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Work Fi Mi: An Interview With Yellow Cloud

“We make music. Of course, with a Hip-Hop base but also sprinkled with Jazz, Funk, Dancehall, Rock, Folk, Salsa, etc….

“We make music. Of course, with a Hip-Hop base but also sprinkled with Jazz, Funk, Dancehall, Rock, Folk, Salsa, etc. man. I mean, for real, the list goes on and on and on—and on! We love art…but we hate labels!”
—Yellow Cloud

[dropcap]W[/dropcap]ashington, DC, duo Yellow Cloud have a cool vibe about them. Former bandmates—and longtime friends—TreeLag and Nick Wood have a 90s hip-hop aesthetic, infused with live jazz instrumentation and contemporary rhyme schemes to great their unique new wave. Their latest record, “Work Fa Mi,” is not that unfamiliar thematically, but the jazzy saxophone kissed instrumental vibe give it an unusually vintage feel; as does the video, which reminds us of classic 90s house party videos, like Notorious B.I.G’s “One More Chance,” for example.

Taking time out from creating, the duo sat with AAHH to discuss their music, their influences, and what they have coming up on the horizon. Check out the video—and their interview—below.

Tell me about yourself — what got you involved in music?

Nick Wood: I couldn’t even tell you. I mean, it must be my family. I’ve been involved in music as long as I can remember.

TreeLag: I think music got me involved in life! I don’t know what got me involved in music because I’ve always been involved in music. I mean, I was born with a song I still jam to today – it was played by my uncle. Music has just always been a part of me and my life.

Coming into this game, who did you look up to?

N: When I first started rapping, I was all about Lil Wayne and Dipset. They made music fun, and my friends and I knew all their lyrics. But my first real personal inspiration to make this music came from seeing A Tribe Called Quest live. They motivated me in a way I didn’t know possible. Q-Tip became my father.

T: [Laughs], for real. I looked up to people like Queen, Journey, Michael
Jackson, The Temptations, Bob Marley and Peter Tosh. The way these musicians performed and impacted the world is something so powerful to me. Talking about the rap game specifically, though, I was looking up to Dipset, Big Pun, Hot Boyz, TRU, Bone Thugs, the old Terror Squad, and Fugees! I grew up in the 90s with mad older role models who were bumping that fire! I—for real—always looked up to Bone Thugs and especially Bizzy Bone! Then, when we got to go on tour with him, it was like a dream come true! He was even like “Damn, that dude got flow,” talking about ya boy right here after he seeing us perform with technical difficulties and still keeping the place live and bumpin!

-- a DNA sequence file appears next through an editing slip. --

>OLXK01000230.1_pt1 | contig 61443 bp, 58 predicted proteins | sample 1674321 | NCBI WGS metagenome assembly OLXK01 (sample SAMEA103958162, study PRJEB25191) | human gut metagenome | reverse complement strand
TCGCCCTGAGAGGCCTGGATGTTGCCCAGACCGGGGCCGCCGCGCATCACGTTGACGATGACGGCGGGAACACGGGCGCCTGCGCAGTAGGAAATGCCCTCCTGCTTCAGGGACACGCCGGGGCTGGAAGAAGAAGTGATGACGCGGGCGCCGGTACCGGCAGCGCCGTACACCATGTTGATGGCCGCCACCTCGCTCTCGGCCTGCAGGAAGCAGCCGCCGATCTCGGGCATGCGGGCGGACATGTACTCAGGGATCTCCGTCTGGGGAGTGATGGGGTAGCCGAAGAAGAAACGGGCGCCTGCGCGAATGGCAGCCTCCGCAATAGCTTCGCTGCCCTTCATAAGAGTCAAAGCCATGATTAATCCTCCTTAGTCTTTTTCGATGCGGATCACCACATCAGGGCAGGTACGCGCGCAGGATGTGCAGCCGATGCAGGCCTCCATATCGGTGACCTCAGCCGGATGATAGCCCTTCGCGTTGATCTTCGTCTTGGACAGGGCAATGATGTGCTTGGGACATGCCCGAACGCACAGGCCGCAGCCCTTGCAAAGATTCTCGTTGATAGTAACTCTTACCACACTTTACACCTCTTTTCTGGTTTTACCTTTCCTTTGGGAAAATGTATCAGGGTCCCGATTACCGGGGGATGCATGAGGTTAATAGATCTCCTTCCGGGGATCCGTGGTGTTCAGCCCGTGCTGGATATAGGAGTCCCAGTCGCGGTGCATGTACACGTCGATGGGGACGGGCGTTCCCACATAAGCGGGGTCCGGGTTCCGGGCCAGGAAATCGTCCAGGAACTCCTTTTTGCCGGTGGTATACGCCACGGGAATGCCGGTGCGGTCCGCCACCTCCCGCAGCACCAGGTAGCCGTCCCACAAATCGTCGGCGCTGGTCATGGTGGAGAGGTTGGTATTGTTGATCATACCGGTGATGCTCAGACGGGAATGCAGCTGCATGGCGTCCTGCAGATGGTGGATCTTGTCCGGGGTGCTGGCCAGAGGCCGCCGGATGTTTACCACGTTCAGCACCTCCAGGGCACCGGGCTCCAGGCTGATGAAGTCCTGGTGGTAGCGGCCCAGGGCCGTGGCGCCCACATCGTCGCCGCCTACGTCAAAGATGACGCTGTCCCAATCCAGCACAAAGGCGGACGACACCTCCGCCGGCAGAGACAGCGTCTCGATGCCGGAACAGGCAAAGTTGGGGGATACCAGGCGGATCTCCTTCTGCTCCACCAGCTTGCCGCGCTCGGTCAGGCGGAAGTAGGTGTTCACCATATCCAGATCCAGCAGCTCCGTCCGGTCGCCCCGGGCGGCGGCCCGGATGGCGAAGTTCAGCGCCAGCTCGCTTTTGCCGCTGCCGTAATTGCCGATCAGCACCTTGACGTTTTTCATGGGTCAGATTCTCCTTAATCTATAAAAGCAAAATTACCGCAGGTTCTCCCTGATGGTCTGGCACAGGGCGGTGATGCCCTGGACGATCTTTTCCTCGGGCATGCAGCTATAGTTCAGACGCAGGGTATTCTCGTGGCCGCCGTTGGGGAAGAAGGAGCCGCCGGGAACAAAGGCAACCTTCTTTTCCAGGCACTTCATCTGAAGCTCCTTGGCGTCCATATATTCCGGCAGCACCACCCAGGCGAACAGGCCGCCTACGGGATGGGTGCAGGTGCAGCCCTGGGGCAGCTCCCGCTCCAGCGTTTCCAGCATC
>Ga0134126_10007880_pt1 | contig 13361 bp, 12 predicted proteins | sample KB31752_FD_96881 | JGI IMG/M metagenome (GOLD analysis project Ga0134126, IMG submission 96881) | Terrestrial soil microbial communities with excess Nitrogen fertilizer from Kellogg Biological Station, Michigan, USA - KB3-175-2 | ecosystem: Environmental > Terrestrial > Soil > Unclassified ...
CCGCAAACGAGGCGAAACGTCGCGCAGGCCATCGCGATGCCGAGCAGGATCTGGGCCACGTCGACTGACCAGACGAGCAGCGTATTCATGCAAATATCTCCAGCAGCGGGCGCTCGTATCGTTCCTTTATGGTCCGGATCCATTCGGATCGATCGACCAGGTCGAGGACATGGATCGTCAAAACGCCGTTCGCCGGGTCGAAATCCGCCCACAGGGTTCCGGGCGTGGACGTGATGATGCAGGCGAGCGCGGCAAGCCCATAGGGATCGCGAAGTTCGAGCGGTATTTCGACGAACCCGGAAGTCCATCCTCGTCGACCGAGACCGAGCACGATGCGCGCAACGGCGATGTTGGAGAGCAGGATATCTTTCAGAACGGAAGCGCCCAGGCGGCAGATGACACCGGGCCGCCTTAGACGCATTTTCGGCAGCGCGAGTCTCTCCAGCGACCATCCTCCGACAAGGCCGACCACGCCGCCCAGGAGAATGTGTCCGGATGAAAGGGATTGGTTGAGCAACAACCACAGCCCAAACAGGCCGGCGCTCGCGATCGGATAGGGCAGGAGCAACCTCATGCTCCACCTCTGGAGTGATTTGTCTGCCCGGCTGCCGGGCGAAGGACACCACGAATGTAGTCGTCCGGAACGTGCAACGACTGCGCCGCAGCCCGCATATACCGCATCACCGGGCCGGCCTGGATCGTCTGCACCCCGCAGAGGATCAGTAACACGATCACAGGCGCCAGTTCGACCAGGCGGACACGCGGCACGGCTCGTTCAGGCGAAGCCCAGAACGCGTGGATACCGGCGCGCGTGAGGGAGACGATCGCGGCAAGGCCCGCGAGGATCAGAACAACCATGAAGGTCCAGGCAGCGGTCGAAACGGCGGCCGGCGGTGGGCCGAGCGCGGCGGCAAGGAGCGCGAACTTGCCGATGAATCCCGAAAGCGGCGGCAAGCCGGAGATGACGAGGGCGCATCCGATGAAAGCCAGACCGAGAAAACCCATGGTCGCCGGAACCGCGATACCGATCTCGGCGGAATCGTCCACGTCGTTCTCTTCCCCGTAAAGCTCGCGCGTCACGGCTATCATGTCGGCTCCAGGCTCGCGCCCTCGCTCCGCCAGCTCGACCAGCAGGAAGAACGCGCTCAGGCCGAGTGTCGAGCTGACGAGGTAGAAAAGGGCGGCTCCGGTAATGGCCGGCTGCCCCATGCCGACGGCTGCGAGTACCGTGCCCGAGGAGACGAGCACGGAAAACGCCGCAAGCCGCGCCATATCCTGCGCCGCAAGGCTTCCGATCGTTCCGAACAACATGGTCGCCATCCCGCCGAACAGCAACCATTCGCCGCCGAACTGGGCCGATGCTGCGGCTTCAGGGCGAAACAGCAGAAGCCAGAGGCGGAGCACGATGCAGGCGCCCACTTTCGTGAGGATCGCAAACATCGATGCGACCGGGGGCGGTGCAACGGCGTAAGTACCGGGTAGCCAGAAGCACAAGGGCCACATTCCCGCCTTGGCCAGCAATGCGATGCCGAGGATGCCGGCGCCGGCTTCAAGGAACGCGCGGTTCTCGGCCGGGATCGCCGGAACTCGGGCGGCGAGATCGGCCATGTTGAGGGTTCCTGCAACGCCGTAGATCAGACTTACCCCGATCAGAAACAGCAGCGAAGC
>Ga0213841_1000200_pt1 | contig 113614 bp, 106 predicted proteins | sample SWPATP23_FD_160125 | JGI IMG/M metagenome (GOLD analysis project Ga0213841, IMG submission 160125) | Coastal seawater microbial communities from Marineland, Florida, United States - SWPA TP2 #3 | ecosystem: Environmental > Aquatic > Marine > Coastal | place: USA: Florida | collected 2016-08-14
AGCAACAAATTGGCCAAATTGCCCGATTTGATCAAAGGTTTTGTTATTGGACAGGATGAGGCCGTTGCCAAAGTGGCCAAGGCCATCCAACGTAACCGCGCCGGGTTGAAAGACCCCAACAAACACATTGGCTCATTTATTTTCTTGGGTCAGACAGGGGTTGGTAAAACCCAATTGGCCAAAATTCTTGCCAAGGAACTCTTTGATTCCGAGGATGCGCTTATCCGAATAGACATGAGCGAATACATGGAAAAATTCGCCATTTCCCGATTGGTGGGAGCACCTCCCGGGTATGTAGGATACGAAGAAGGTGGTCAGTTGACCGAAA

Tell me about your music; what have you released thus far?

N: The releases have just begun. We debuted our single, “Straight Out the Dungeon” back in July, followed by this video for “Work Fa Mi.” Now that we’ve established a groove we can start to release the dozens of singles we have in store. Those are coming up as soon as y’all watch “Work Fa Mi” enough.

T: Oooooooooh baby! Yeah, like Nasty said, the releases have just begun! We got projects with our famo in DC at FHTMG and Les Autres, our international fam in Cuba, Malcolm Beybe, and so many singles, visuals, merch and full-on films for y’all! Get at our Facebook and IG pages to stay updated.

What are you working on right now?

N: Finishing the project, Treezus vs. the Magnificent. I also have a solo EP that should be done in a couple of months; and one of our associates, Brandon Moulden, has a project coming up that I’m producing for. Very excited about that. There’s [also] further collaborations with Alpha Diallo of Les Autres, as well as Pacman Slim of FHTMG. We got mad projects with FHTMG.

T: TREEZUS vs. THE MAGNIFICENT!!! Haha, it’s gonna be amazing! Also, got some more projects on the way, like I said, with our DC famo as well as our international familia! I got a few classics, accompanied by visuals, done with Malcolm Beybe’s Escobar and Saez! (two amazing rappers out of Parraga in La Habana, Cuba). Also got a solo project in stores, with some very different and fun vibes fi y’all! Finally, a project with OJALA. Yellow Cloud will be entirely official and taking over the scene within the next year, baby!

Let’s talk about this video — where was it filmed? Why are you excited about it?

N: It was filmed in Philly, where I just moved away from. I’m just so excited about finally putting it out! It’s our highest quality video to date. That’s why I only mentioned two songs before because this new stuff is really on a whole different level as far as professional quality. I also love the team we worked with, Unchained Media, and their director Dan Foster. I love their style that they brought to the video; it’s very cinematic. And retro. It reminds me a bit of how Goodfellas was filmed.

T: WATCH THAT SHIT! [Laughs], for real! Nasty explained most of it, shoutout Unchained Media! This is our very first single released off our upcoming album and comes with a visual… I’m just excited as shit it all happened! Can’t wait for y’all to see all the rest!

What have been your biggest accomplishments to date?

N: Staying alive [laughs]. Nah, but I’m always proud to be putting out music that’s constantly improving. Every project I put out is better than the last. I teach music as well, so I’m happy to be able to have that balance. I practice what I preach. As a team we’re building a very solid footing, so to speak. We have so much in store we’re just focused on how we present it right now.

T: [Laughs] I don’t like to talk personal. What I will say, is that I feel my biggest accomplishment has been getting to where I am right now! I’m alive, healthy, in love, and making music with all the homies. Yellow Cloud is coming along, and I can’t complain. I feel pretty accomplished; so much more work to be done, but I’m psyched that I’m here!